The row over the cost of police commissioners erupted again last night after a Mail on Sunday investigation found that at least eight are creating well-paid senior adviser jobs – with some going to friends and political allies.
A fifth of the newly created crime tsars are appointing staff to help them develop and implement policies.
In the most extreme case, Tory Matthew Ellis, the PCC for Staffordshire, has advertised for a ‘dynamic thinking team’ including a Head of Policy, Performance and Communications and a Head of Commissioning and Partnerships, each on salaries up to £73,500 a year.
West Midlands PCC Bob Jones has appointed a Strategic Policing and Crime Board
Some PCCs have handed out the roles to people from their campaign teams, fellow party members and former colleagues without advertising the jobs.
It follows previous accusations of ‘jobs for the boys’ last year when half the Police and Crime Commissioners (PCCs) appointed deputies on salaries of up to £68,000, as revealed by The Mail on Sunday.
The new assistant and adviser positions did not exist under the previous regime for governing forces.
Tony Lloyd, former Labour Minister who is the PCC for Greater Manchester Police, has appointed a former constituency worker as his Policy Adviser without advertising. A spokesman said she was paid below £58,000 and her role was not political.
Adam Simmonds, the Conservative PCC for Northamptonshire, has appointed three interim Assistant Commissioners on £65,000 each, two of whom were in his campaign team. The roles have been made permanent after an open recruitment process.
Bob Jones, the Labour MP for West Midlands Police, has appointed three Assistant Commissioners on £22,500 each. All are Labour councillors.
A spokesman said the posts were advertised online and that ‘around 60 applications’ were received.
Ann Barnes, the independent PCC in Kent, has given £5,900-a-month Adviser jobs to two members of her election team, as well as paying a former Police Authority colleague £300 a day to be Principal Adviser. None of the posts was advertised. Mrs Barnes said: ‘This is not about appointing friends but those with new and different skills.
Kent Police Commissioner Ann Barnes with the Chief Constable of Kent Police, Ian Learmonth (right)
‘My decision not to advertise was made because I needed those people to work with me immediately to deliver my manifesto pledges.’
Olly Martins, Bedfordshire’s Labour PCC, appointed Simon Bullock, a former Home Office civil servant, as assistant on £55,000 a year. The role was not advertised.
Last night the PCCs, elected in a £75 million poll in a bid to make police forces more accountable, were advised to devote more time to cutting crime and saving money than to employing their friends.
Matthew Sinclair, Chief Executive of the TaxPayers’ Alliance, said: ‘The election of Police and Crime Commissioners should mean less bureaucracy, not more. Commissioners will of course need a support staff but they must keep the cost down and appointments must be based on merit and value, not political cronyism.’
£65,000 helper: Northants PCC Adam Simmonds with Kathryn Buckle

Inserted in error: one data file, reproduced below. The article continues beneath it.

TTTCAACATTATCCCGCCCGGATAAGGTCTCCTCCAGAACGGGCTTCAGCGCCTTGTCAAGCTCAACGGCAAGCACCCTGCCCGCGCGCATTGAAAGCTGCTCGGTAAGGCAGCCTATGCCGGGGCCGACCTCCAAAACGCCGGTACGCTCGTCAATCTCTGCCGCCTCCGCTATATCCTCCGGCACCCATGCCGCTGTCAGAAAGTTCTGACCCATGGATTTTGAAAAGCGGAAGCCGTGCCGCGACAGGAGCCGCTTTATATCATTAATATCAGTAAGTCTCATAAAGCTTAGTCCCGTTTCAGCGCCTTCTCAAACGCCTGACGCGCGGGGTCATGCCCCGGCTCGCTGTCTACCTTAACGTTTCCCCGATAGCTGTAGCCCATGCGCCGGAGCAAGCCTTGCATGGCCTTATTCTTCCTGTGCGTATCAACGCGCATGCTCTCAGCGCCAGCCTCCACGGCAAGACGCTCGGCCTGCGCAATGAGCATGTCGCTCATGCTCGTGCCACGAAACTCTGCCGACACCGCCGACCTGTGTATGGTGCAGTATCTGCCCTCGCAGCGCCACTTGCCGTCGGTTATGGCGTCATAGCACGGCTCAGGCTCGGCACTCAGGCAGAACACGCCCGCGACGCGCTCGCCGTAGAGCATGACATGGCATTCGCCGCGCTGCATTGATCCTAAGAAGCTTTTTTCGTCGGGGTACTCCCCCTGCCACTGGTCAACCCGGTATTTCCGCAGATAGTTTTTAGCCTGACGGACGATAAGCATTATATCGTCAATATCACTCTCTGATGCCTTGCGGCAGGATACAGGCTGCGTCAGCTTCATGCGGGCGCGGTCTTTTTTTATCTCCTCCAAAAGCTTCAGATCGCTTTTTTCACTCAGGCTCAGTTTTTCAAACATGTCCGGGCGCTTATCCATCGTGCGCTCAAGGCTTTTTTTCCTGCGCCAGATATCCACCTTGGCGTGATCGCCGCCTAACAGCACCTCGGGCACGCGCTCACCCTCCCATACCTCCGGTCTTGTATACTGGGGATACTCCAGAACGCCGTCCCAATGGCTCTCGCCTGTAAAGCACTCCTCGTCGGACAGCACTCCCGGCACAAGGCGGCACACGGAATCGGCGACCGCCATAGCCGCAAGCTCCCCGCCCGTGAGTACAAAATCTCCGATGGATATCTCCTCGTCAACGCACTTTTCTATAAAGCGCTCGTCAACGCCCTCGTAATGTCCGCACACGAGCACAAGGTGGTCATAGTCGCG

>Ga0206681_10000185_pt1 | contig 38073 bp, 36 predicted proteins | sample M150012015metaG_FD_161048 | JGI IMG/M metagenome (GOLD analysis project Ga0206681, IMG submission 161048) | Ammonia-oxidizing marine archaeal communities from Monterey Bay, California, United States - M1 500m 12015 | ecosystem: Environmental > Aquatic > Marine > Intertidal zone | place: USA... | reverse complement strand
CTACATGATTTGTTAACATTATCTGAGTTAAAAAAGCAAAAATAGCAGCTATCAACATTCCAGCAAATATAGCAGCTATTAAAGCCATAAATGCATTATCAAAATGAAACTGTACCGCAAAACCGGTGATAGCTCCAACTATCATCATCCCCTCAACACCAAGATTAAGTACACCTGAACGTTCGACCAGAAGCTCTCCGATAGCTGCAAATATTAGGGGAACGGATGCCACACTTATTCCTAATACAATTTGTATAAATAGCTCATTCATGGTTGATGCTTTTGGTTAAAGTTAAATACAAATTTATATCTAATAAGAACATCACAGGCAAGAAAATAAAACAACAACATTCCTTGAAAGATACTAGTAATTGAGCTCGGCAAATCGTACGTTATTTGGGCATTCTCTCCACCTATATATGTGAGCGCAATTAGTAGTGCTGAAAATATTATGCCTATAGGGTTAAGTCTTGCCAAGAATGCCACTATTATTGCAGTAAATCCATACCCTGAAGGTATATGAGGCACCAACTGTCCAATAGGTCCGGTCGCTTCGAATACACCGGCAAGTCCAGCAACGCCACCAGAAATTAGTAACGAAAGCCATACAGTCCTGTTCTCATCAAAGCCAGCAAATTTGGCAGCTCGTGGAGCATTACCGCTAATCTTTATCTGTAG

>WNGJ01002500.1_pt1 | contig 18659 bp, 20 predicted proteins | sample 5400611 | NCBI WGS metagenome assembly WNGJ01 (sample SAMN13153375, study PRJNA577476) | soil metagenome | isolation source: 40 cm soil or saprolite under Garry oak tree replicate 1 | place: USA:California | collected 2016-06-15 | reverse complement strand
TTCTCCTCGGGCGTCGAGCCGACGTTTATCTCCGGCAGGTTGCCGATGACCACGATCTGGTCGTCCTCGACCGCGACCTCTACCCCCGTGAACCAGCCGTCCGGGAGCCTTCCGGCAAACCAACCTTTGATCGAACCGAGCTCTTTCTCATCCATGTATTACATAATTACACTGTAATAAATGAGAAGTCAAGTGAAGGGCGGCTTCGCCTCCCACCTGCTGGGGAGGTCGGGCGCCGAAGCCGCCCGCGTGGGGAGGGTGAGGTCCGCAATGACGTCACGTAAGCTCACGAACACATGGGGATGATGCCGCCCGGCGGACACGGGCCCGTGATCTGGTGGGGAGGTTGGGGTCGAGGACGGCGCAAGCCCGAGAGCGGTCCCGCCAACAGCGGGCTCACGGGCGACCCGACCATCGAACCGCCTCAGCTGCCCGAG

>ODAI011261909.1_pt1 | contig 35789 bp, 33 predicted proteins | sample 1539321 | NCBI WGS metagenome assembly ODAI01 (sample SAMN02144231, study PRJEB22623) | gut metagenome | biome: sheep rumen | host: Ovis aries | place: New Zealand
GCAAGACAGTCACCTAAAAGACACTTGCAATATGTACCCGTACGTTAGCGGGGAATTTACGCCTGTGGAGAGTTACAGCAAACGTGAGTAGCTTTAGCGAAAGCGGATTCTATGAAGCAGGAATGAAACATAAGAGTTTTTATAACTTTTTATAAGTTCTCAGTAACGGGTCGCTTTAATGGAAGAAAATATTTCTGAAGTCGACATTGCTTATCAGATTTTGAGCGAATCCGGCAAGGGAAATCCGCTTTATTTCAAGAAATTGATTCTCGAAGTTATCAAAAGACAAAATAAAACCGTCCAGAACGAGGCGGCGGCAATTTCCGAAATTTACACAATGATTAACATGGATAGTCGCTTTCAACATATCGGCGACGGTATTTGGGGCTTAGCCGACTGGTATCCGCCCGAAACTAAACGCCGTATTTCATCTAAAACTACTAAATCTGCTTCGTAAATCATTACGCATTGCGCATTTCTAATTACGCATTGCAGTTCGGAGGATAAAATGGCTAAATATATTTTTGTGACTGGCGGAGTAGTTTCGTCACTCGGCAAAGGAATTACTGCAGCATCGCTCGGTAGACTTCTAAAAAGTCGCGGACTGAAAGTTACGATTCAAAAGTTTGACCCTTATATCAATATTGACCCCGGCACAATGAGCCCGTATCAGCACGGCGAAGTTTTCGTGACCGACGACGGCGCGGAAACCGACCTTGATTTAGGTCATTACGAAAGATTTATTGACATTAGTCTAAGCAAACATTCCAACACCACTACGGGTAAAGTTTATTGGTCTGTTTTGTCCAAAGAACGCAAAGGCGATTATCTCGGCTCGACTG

PCCs, voted in last November after a record low poll of 15 per cent of the electorate, have control over the budgets of 41 forces in England and Wales. They replaced the little-known Police Authorities, which had an average of 13 staff as well as panels of about 17 councillors and magistrates who were paid an average of £14,000.
PCCs have had to keep on a chief executive and a chief finance officer from the old regime but, apart from that, they can spend whatever they like on their own offices, with the money coming from a single pot that also pays for frontline policing.
Some of the new posts have been advertised to the general public. Sir Graham Bright, Tory PCC for Cambridgeshire, has advertised for a ‘strategic adviser’ to work three days a week on a salary of more than £45,000.
Many PCCs will be paying for these new posts with additional money taken from families through council tax. PCCs are allowed to set salaries for their deputies and assistants. Some are paid more than others because they are putting in more hours or have more relevant experience.
Two-thirds of PCCs rejected a Government grant in return for freezing their portion of council tax, known as the police precept, with charges rising by as much as seven per cent from next week.
Sam Chapman, editor of the Top Of The Cops website that tracks PCCs’ activities, said: ‘The commissioners have a huge job to do, and it’s important they get the best people, in whom they and the public can have confidence.
‘Their recruitment must never seem like a foregone conclusion. If they just give jobs to their mates they will damage their own credibility and chances of success.’
WHO’S ON BOARD THE POLICE GRAVY TRAIN
PCC: Olly Martins, £70,000
Deputy PCC: Tafheen Sharif, £36,000
Assistant PCC: Simon Bullock, £55,000
PCC: Clive Grunshaw, £85,000
Deputy PCC: Ibrahim Master, £30,000
Assistant PCC: Three assistants on £20,000 each – Saima Afzal, Bruce Jassi and Amanda Webster
PCC: Sir Graham Bright, £70,000
Deputy PCC: Brian Ashton, £28,000
Assistant PCC: Strategic Adviser being advertised, £45,000
PCC: Ann Barnes, £85,000
Deputy PCC: Youth Commissioner being advertised
Assistant PCC: Three advisers on up to £35,400 each – Howard Cox, Peter Carroll and Tim Thompson
PCC: Bob Jones, £100,000
Deputy PCC: Yvonne Mosquito, £65,000
Assistant PCC: Three assistants on £22,500 each – Faye Abbott, Judy Foster and Mohammed Nazir
PCC: Alun Michael, £85,000
Deputy PCC: Sophie Howe, £65,000
Assistant PCC: Dave Francis, £44,517
PCC: Adam Simmonds, £70,000
Deputy PCC: None
Assistant PCC: Three assistants on £65,000 each – Kathryn Buckle, Peter Heaton and Iain Britton
PCC: Matthew Ellis, £75,000
Deputy PCC: Sue Arnold, £24,000
Assistant PCC: Head of Policy, Performance and Communications, and Head of Commissioning and Partnerships, being advertised, up to £73,500